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Bill Veeck

Scarce letter by Veeck on St. Louis Browns stationery

William Louis Veeck, Jr., 1914–1986.  American baseball executive; member, National Baseball Hall of Fame. Uncommon Typed Letter Signed, Bill Veeck, one page, 8½” x 11”, on stationery of the St. Louis Browns, Sportsman’s Park, St. Louis, Missouri, June 17, 1952.  With original envelope and original St. Louis Browns May 1952 newsletter.

One of the most innovative major league baseball owners ever, Veeck takes the time to respond personally to a boy’s autograph request.  In full:  “Thanks for your recent letter and your good wishes.  We also hope to end in the first division this year.  /  Enclosed are the two autographed pictures [not present] which you requested for your brother and yourself.  Sorry I can’t send you the autographed picture of Ned Garver but you might obtain this by writing directly to Ned in care of the ball club.  /  Certainly hope we will continue to merit your interest.”

During his career Veeck owned three teams, the Cleveland Indians, St. Louis Browns, and Chicago White Sox.  He was the last owner to buy a baseball franchise without being independently wealthy.  Of his teams, the 1948 Indians won the World Series, and the 1959 White Sox won the American League pennant.

Veeck signed the American League’s first African-American player, Larry Doby, who debuted with the Indians on July 5, 1947, a little less than three months after Jackie Robinson broke in with the Brooklyn Dodgers.  He also signed the American League’s oldest rookie, 42-year-old Satchel Paige, in 1948.

But Veeck is remembered more for his gimmicks and promotions than for the serious contributions that he made to major league baseball.  His clubs were entertaining as much for what occurred around the game as for what happened on the field. Veeck pioneered outrageous door prizes and ingenious promotional schemes, and he encouraged fan participation.  He introduced concepts such as honoring fans, Bat Day, fireworks, exploding scoreboards, and player names on backs of uniforms.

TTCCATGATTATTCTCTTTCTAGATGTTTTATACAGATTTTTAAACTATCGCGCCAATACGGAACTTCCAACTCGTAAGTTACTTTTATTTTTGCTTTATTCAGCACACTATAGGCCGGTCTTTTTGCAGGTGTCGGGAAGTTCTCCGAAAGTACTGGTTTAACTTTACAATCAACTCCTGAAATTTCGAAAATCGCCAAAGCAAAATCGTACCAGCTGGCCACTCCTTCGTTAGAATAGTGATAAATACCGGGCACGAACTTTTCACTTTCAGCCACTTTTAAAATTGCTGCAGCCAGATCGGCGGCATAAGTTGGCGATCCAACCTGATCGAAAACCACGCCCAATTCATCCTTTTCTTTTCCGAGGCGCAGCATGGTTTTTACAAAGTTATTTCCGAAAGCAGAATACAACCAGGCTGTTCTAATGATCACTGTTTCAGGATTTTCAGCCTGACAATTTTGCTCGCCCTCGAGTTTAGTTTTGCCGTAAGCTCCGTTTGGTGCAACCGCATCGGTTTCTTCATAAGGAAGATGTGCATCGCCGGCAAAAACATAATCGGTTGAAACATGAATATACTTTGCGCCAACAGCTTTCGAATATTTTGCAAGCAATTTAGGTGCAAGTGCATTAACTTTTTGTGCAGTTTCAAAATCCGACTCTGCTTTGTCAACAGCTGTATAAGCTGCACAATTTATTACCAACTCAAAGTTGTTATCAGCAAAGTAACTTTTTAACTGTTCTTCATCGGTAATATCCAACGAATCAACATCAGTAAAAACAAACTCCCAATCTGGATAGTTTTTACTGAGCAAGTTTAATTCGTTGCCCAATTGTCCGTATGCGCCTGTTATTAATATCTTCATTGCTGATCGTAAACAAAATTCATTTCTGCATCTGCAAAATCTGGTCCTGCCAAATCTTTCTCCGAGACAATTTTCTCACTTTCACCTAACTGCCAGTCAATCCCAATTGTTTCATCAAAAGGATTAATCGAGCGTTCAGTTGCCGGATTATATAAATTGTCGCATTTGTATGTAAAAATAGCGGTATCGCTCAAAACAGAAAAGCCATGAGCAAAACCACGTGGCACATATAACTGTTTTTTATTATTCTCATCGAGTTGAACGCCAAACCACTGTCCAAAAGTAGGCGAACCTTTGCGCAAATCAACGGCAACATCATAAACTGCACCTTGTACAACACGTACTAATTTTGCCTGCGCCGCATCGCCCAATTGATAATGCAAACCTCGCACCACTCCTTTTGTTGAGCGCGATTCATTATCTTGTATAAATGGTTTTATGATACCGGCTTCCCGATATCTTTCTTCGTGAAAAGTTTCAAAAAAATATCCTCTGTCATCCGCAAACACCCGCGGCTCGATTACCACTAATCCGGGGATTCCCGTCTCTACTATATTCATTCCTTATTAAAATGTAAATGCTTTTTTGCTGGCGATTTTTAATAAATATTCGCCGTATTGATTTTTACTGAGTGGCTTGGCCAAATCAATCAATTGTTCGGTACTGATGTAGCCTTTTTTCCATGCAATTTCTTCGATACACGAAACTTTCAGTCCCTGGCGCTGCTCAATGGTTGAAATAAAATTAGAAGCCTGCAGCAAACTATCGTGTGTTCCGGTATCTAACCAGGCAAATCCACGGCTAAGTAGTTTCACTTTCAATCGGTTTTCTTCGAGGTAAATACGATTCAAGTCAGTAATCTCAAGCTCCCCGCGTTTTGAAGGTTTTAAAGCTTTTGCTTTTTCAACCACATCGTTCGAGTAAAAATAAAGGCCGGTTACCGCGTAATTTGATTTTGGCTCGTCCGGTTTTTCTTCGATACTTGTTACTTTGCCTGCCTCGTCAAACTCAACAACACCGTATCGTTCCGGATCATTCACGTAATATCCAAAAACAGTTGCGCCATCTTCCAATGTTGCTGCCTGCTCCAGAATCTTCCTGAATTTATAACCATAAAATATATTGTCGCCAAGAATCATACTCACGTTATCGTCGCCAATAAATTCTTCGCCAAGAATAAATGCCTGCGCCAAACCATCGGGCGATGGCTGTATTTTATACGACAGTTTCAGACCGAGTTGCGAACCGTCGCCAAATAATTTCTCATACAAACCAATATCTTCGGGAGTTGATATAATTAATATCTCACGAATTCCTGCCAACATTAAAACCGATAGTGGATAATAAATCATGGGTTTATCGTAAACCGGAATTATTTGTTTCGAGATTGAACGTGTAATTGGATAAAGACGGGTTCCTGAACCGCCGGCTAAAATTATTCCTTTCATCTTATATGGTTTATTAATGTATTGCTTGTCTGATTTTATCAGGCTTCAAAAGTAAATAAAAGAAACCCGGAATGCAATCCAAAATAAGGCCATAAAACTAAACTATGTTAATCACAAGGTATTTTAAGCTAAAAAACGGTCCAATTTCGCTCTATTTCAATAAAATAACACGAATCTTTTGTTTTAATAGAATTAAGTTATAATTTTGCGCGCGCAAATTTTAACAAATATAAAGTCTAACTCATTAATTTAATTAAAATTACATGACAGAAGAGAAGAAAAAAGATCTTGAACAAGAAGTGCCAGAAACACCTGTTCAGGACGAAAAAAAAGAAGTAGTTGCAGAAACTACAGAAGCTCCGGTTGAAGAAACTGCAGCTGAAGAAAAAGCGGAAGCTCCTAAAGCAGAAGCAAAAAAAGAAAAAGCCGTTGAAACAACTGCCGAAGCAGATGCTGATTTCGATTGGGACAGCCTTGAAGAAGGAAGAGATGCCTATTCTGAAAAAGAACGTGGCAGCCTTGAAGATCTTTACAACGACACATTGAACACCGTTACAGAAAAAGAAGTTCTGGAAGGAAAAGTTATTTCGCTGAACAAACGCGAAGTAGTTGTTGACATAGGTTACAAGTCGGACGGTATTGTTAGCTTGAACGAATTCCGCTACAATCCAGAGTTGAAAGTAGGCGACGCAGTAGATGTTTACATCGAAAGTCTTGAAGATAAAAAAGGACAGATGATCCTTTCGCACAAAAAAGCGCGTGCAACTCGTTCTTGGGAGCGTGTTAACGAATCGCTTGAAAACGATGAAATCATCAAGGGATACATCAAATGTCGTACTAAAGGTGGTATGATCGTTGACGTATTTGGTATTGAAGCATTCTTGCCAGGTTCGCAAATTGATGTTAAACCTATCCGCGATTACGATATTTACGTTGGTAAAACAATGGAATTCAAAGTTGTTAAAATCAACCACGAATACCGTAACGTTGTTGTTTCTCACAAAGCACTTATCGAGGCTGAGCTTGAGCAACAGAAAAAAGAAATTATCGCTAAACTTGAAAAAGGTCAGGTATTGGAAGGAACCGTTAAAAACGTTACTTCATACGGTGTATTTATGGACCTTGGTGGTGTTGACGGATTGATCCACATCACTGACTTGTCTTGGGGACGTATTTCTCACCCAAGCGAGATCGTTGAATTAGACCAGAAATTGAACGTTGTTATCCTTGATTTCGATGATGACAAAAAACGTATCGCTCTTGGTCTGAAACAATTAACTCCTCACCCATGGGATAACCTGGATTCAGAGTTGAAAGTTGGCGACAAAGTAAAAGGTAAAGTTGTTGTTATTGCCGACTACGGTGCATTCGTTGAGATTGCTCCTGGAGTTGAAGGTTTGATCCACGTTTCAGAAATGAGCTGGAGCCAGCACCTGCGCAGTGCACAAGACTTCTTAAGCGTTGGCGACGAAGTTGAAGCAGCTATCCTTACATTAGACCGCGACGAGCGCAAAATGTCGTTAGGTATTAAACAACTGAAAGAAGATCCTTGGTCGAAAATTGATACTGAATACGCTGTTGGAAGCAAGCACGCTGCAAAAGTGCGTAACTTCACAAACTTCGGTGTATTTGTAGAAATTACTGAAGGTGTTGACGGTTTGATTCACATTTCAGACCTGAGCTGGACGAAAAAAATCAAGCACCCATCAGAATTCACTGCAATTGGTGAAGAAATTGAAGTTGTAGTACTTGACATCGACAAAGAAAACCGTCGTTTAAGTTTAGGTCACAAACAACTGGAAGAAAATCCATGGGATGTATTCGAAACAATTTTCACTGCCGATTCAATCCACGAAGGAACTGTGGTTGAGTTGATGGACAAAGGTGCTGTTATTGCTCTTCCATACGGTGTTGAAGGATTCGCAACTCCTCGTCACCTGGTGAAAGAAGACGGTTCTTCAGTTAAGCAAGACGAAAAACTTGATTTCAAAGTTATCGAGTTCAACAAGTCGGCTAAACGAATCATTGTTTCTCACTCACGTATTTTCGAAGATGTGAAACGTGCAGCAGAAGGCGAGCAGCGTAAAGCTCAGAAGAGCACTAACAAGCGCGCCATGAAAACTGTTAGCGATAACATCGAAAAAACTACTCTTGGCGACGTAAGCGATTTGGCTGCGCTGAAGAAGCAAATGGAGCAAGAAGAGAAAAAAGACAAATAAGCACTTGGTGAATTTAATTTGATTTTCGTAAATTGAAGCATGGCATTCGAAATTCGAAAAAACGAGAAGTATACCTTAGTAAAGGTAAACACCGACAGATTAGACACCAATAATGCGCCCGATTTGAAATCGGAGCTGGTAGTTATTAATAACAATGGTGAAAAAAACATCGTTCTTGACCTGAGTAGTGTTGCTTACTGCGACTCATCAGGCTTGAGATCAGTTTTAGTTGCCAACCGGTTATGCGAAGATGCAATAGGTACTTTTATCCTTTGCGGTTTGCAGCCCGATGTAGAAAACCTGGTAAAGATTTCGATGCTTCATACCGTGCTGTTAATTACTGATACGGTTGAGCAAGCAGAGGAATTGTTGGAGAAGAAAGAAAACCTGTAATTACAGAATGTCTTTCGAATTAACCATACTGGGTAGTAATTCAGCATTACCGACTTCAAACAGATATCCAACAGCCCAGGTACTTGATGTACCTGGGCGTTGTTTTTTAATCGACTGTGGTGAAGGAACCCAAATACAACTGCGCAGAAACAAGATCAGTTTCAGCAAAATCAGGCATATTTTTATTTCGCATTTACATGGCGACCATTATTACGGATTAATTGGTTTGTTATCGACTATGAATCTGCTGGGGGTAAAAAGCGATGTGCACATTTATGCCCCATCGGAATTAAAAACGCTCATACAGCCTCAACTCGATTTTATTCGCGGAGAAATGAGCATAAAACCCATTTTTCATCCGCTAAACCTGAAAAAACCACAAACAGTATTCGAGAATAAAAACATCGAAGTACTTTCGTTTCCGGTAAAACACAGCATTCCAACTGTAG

Veeck’s most famous stunt occurred while he owned the Browns.  Between games of a doubleheader, in a promotion designed to help struggling attendance, Veeck staged an elaborate 50th-anniversary celebration for the American League and Falstaff Brewing Company, one of the teams sponsors.  Eddie Gaedel, a 3’7” midget who weighed only 65 pounds, jumped out of the birthday cake, wearing a Browns uniform emblazoned with the number 1/8.  Veeck had signed Gaedel to a legal player contract but had delayed notifying league officials until it was too late for them to intervene.  In the bottom of the first inning, Gaedel pinch hit for the Browns’ leadoff hitter.  With a strike zone only 1½” high, he drew four straight balls—and was promptly removed for a pinch runner.  League officials and the press castigated Veeck, but Veeck loved every minute of it.  In his autobiography, Veeck—As In Wreck: The Autobiography of Bill Veeck, he said:

I did not recognize at the time that Gaedel’s moment was my moment too.  I knew it was a good gag.  I knew it would delight the fans and outrage the stuffed shirts.  I knew, in other words, that it would be a lot of fun.  It never entered my mind, however, that it would be the single act with which I would become permanently identified.  Even today, I cannot talk to anybody from St. Louis without being told that they were there the day the midget came to bat.  If everybody was there who says he was there, we would have had a tidy gathering of 280,000.

Veeck, who was responsible for planting the ivy on Wrigley Fields outfield wall in September 1937 when his father was president of the Chicago Cubs, was elected to the National Baseball Hall of Fame posthumously in 1991.

This letter is in fine condition.  Staple holes barely touch the signature, which Veeck has signed in blue-gray fountain pen. The envelope is soiled but is likewise in fine condition.  The accompanying Browns May 1952 newsletter is in near mint condition.




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